# Cauchy sequence

#### Alexmahone

##### Active member
Suppose $f(x)$ is continuous and decreasing on $[0, \infty]$, and $f(n)\to 0$. Define $\{a_n\}$ by

$a_n=f(0)+f(1)+\ldots+f(n-1)-\int_0^n f(x)dx$

(a) Prove $\{a_n\}$ is a Cauchy sequence directly from the definition.

(b) Evaluate $\lim a_n$ if $f(x)=e^{-x}$.

#### girdav

##### Member
We can write $a_n=\sum_{k=0}^{n-1}\int_k^{k+1}(f(k)-f(x))dx$. Does it help you?

#### Alexmahone

##### Active member
We can write $a_n=\sum_{k=0}^{n-1}\int_k^{k+1}(f(k)-f(x))dx$. Does it help you?
Do you mean to interpret it geometrically as $T_1+T_2+\ldots+T_n$ as in the following figure?

View attachment 36

#### girdav

##### Member
Yes, it will give you the idea, and we can see what $a_n$ represents. Now you have to show analytically that $\{a_n\}$ is a Cauchy sequence.

#### Alexmahone

##### Active member
Now you have to show analytically that $\{a_n\}$ is a Cauchy sequence.
I think I can show it geometrically.

$a_m-a_n=T_{n+1}+T_{n+2}+\ldots+T_m$ for $m>n$

Given $\epsilon>0$,

$f(n+1)<\epsilon$ for $n\gg 1$

By moving all the "triangles" from $T_{n+1}$ to $T_m$ horizontally to the left into the rectangle of base 1 and height $f(n+1)$ (as shown in the figure), we see that

$T_{n+1}+T_{n+2}+\ldots+T_m<f(n+1)<\epsilon$

Does that look ok?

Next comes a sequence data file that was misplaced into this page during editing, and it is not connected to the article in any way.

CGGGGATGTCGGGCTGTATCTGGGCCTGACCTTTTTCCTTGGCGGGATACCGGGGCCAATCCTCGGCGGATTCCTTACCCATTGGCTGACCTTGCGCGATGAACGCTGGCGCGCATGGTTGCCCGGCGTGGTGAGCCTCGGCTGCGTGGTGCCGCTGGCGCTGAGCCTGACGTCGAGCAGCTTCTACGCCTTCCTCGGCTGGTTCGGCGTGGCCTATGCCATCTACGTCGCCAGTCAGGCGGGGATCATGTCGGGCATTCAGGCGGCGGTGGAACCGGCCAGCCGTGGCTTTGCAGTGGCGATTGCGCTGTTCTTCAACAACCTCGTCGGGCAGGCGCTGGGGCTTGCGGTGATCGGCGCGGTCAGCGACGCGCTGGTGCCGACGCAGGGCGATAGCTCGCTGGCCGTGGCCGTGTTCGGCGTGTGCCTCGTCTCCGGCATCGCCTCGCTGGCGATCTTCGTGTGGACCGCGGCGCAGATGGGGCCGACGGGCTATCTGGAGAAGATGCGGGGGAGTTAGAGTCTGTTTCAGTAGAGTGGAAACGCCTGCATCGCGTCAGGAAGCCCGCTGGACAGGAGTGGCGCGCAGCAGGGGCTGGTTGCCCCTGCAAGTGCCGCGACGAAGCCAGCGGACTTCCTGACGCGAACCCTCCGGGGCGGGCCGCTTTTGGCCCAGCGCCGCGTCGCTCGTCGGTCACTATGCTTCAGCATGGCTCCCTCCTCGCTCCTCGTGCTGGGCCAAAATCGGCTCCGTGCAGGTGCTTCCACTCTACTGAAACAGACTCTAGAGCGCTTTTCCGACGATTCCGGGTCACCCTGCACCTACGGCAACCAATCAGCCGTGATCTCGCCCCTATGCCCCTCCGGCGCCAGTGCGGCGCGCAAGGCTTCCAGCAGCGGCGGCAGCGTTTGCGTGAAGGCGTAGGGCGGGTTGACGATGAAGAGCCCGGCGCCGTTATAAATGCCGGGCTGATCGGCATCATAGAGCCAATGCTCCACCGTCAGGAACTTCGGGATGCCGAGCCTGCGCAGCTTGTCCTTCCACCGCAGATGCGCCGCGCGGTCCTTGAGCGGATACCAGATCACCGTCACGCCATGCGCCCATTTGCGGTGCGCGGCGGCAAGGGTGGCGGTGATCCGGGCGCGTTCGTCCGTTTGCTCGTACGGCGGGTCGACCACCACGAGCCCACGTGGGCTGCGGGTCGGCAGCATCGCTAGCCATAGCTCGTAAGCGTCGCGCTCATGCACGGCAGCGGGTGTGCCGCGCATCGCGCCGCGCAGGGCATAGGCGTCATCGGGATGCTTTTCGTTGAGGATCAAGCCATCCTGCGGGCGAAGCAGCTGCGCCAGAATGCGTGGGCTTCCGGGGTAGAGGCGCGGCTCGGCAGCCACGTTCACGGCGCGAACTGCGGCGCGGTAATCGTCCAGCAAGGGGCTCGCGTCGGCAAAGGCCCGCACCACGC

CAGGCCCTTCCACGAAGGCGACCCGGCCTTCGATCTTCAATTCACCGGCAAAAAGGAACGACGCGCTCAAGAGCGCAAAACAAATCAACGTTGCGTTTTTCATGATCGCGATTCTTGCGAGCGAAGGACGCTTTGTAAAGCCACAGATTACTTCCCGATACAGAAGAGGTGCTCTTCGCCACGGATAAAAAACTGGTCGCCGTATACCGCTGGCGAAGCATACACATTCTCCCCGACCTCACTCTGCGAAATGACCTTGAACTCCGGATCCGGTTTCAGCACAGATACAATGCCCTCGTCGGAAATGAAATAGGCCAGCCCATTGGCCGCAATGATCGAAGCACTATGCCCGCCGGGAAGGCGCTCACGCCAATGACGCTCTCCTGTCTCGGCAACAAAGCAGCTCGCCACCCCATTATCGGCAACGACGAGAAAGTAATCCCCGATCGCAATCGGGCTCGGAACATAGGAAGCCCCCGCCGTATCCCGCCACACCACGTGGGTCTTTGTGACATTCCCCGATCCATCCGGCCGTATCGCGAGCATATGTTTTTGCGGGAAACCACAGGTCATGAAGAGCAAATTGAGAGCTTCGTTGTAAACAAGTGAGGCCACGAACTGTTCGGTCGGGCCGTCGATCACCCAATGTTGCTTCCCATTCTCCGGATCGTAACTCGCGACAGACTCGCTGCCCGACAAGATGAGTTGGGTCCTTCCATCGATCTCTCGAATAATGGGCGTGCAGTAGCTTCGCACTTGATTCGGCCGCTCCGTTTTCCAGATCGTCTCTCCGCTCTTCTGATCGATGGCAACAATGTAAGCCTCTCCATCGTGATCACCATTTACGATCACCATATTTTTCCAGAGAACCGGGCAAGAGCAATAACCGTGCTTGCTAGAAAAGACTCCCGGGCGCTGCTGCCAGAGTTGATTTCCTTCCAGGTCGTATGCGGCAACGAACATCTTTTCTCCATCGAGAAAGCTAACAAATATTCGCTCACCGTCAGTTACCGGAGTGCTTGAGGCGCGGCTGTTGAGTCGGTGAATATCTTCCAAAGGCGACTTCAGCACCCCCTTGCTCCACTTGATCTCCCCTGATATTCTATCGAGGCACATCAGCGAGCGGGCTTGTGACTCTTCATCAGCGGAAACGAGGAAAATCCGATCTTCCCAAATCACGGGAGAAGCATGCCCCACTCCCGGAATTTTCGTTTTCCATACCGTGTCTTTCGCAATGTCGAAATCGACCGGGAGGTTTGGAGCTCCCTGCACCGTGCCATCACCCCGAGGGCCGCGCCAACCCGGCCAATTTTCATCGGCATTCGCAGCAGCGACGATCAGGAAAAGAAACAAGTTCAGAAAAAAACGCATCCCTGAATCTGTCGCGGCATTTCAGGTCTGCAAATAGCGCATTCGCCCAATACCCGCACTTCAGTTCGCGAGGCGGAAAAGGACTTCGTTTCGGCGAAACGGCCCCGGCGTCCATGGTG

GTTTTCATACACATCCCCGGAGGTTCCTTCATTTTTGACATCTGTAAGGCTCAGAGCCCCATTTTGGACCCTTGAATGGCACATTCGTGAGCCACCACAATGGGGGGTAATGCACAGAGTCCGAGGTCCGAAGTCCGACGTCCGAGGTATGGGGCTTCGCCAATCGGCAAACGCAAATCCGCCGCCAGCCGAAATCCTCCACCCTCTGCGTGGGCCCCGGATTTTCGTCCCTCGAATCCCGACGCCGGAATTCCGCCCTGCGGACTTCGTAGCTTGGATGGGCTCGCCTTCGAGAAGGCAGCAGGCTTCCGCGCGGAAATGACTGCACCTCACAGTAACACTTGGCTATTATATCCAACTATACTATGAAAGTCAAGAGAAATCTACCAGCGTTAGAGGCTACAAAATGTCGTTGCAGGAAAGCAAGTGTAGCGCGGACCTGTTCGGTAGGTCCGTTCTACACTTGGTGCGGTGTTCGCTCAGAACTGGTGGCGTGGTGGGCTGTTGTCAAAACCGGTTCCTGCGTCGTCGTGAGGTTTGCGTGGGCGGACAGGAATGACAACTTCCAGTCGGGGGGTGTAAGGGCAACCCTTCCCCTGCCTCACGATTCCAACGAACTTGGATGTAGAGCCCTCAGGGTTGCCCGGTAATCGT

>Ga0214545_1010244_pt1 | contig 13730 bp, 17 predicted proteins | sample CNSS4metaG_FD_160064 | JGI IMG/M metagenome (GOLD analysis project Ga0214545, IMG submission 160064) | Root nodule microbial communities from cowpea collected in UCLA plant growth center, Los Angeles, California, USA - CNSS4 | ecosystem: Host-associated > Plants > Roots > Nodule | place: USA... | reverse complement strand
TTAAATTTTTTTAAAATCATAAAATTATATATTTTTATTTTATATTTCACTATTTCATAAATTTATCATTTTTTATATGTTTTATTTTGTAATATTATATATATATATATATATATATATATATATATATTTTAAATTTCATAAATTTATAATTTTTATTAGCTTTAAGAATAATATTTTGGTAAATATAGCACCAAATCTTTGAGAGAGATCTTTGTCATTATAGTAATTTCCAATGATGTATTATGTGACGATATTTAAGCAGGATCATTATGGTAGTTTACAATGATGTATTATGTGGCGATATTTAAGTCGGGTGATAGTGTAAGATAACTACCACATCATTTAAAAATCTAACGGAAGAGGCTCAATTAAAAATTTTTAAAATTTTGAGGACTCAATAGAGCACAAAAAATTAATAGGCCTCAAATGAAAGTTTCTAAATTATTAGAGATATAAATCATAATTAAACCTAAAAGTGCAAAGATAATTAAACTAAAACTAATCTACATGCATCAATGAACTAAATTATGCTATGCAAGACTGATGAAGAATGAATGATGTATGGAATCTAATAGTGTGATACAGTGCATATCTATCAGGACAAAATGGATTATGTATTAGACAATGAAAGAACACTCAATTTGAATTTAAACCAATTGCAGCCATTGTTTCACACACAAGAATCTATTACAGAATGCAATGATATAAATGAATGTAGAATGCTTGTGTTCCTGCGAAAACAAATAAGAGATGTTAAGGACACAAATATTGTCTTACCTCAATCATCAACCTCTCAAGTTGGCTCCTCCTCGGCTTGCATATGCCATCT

#### Alexmahone

##### Active member
(b) $a_n=\sum_{k=0}^{n-1}\int_k^{k+1}(f(k)-f(x))dx$

$=\sum_{k=0}^{n-1}\int_k^{k+1}(e^{-k}-e^{-x})dx$

$=\sum_{k=0}^{n-1}\int_k^{k+1}(xe^{-k}+e^{-x})$

$=\sum_{k=0}^{n-1}\int_k^{k+1}((k+1)e^{-k}+e^{-k-1}-ke^{-k}-e^{-k})$

$=\sum_{k=0}^{n-1}e^{-k-1}$

$\lim a_n=\sum_{k=0}^\infty e^{-k-1}$

$=\frac{e^{-1}}{1-e^{-1}}$

$=\frac{1}{e-1}$

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#### CaptainBlack

##### Well-known member
Suppose $f(x)$ is continuous and decreasing on $[0, \infty]$, and $f(n)\to 0$. Define $\{a_n\}$ by

$a_n=f(0)+f(1)+\ldots+f(n-1)-\int_0^n f(x)dx$

(a) Prove $\{a_n\}$ is a Cauchy sequence directly from the definition.

(b) Evaluate $\lim a_n$ if $f(x)=e^{-x}$.
The first thing we need is that for a non-negative decreasing function:

$f(k+1) \le \int_k^{k+1} f(x)\;dx \le f(k)$

Hence for $$m>n$$:

$\sum_{k=n+1}^{m}f(k) \le \int_n^m f(x)\;dx\le \sum_{k=n}^{m-1}f(k)$

Now :

$a_m-a_n=\sum_{k=n}^{m-1}f(k) -\int_n^mf(x)\;dx$

So:

$\sum_{k=n}^{m-1}f(k) -\sum_{k=n}^{m-1}f(k) \le a_m-a_n \le \sum_{k=n}^{m-1}f(k) -\sum_{k=n+1}^{m}f(k)$

simplifying:

$0 \le a_m-a_n \le f(n)-f(m)$

Hence $$\displaystyle \lim_{n,m\to \infty}|a_m-a_n|=0$$

You will need to check that the above is correct, as it is too easy for the odd index to go wrong here and there, as it has done numerous times while constructing this post

CB

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